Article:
Anterior cruciate ligament injuries are common in athletes, but there are few studies of long-term outcomes.Long-term knee function of anterior cruciate ligament-injured athletes is inferior to that of their uninjured teammates.Retrospective cohort study.Thirty-three Division I-A athletes who had sustained an anterior cruciate ligament injury during their college career completed a series of questionnaires that assessed knee function and quality of life 2 to 14 years after injury. Their responses were compared with those of a matched cohort of their uninjured teammates.There were no differences in the mean Tegner scores, modified Lysholm scores, or in the scores of the SF-36 between groups. Sixteen anterior cruciate ligament-injured athletes scored A or B in the subjective portion of the International Knee Documentation Committee score and 17 scored C or D, whereas 24 control subjects scored A or B and 9 scored C or D, a statistically significant difference between groups. Five injured and 14 control athletes had participated at a professional or national team level after college.Quality of life of elite collegiate athletes who sustained an anterior cruciate ligament injury was not significantly different from that of their uninjured teammates, but knee function differed between groups.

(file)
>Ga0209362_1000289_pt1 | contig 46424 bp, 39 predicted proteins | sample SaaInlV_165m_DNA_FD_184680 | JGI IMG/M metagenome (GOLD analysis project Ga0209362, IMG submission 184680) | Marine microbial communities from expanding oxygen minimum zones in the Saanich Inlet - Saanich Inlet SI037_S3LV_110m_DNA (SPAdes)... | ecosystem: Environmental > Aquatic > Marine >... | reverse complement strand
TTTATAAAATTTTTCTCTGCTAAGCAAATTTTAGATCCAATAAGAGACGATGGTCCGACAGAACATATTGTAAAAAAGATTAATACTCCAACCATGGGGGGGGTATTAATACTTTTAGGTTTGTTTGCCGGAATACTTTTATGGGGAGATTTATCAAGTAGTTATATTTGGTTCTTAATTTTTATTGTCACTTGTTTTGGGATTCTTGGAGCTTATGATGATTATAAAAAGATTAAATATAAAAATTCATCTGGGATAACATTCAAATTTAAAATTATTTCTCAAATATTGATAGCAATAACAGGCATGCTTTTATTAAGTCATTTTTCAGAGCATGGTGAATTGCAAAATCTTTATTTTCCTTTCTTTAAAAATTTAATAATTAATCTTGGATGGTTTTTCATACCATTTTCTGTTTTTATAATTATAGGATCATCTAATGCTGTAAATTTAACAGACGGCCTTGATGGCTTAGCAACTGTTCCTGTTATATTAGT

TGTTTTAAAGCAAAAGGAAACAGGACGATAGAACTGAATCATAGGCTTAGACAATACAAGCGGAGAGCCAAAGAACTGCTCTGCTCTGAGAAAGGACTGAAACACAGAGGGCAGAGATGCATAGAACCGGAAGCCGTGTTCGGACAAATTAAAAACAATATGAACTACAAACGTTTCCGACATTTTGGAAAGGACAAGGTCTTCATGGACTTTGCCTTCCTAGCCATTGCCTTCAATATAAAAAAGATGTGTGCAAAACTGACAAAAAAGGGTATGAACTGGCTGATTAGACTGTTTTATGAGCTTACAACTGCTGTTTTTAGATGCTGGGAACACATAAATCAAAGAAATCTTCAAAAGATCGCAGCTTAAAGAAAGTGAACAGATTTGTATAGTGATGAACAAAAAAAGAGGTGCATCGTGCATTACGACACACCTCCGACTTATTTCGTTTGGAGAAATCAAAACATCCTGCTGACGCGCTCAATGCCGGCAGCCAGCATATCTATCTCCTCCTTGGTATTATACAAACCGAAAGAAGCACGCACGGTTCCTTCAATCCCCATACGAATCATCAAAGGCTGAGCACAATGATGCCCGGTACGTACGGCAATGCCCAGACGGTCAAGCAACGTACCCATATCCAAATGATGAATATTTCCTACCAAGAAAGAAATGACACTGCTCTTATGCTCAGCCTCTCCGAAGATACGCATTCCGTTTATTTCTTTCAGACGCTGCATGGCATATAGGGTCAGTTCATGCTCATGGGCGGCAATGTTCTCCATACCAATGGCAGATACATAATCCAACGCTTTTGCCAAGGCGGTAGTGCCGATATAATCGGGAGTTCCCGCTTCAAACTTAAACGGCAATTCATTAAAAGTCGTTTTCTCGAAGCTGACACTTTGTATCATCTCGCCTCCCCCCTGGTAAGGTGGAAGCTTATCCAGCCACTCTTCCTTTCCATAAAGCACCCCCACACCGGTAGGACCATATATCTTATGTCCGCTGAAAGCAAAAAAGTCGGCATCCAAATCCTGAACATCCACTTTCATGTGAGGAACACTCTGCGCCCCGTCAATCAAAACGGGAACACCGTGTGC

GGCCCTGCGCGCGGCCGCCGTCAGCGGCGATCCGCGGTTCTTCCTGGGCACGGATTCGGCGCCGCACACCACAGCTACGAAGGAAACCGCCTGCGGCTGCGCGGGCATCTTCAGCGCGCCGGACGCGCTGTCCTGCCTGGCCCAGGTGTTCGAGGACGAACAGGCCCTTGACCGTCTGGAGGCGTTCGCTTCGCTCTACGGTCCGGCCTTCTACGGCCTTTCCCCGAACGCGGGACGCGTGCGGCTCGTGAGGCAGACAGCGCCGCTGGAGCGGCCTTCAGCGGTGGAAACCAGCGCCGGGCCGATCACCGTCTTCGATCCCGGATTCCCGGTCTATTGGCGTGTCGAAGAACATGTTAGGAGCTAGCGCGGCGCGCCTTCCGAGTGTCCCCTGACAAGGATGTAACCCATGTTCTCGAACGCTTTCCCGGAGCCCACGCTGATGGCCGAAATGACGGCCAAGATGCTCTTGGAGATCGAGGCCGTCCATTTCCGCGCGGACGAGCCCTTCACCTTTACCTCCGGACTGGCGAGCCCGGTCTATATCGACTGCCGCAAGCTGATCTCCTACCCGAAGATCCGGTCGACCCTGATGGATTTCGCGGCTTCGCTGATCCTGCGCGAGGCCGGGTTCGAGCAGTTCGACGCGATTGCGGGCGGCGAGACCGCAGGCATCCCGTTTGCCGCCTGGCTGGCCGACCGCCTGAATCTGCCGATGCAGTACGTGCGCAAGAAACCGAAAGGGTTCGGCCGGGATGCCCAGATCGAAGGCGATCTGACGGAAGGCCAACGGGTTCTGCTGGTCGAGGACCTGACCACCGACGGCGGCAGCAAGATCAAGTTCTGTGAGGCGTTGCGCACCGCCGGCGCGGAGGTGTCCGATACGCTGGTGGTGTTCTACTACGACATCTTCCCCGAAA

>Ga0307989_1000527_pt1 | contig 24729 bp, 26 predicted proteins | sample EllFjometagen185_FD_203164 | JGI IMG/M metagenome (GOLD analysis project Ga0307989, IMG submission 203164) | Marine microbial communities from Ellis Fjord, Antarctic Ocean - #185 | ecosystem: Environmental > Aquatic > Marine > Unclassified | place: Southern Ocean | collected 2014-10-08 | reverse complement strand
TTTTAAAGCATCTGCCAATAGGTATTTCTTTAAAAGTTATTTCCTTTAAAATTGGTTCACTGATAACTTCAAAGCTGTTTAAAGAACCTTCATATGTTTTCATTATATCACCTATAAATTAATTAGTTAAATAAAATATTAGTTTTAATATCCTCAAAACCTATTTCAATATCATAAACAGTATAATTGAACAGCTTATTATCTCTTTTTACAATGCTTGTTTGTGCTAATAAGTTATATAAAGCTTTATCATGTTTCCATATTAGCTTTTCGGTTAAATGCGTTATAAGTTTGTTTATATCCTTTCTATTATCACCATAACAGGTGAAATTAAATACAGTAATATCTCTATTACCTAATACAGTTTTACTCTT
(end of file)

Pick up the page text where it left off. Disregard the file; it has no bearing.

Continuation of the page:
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View details for PubMedID 12860545